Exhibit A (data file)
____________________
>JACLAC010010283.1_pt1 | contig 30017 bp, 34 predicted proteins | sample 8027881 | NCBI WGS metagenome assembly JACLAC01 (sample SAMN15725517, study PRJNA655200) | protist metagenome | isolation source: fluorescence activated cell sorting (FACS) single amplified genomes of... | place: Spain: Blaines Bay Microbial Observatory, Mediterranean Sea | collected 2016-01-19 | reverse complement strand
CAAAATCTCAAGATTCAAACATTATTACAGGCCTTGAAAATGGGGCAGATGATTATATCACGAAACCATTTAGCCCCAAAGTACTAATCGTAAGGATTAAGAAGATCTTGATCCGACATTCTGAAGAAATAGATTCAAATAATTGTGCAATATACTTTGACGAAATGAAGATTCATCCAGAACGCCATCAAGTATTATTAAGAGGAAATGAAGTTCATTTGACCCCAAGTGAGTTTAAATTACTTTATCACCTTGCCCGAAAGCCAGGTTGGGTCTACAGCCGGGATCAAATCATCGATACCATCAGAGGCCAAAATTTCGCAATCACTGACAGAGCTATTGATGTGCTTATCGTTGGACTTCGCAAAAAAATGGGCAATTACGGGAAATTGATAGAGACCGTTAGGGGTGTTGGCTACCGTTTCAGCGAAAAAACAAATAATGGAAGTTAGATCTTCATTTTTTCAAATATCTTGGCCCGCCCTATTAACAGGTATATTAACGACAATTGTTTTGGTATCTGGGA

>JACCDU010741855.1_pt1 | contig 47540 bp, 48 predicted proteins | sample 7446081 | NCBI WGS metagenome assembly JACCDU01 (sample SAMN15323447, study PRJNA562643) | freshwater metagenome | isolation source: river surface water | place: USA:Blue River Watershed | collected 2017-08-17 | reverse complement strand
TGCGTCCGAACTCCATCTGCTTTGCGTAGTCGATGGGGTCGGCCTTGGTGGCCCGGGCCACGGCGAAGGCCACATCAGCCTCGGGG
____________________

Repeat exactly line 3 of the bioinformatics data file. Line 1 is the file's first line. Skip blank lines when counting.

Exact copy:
>JACCDU010741855.1_pt1 | contig 47540 bp, 48 predicted proteins | sample 7446081 | NCBI WGS metagenome assembly JACCDU01 (sample SAMN15323447, study PRJNA562643) | freshwater metagenome | isolation source: river surface water | place: USA:Blue River Watershed | collected 2017-08-17 | reverse complement strand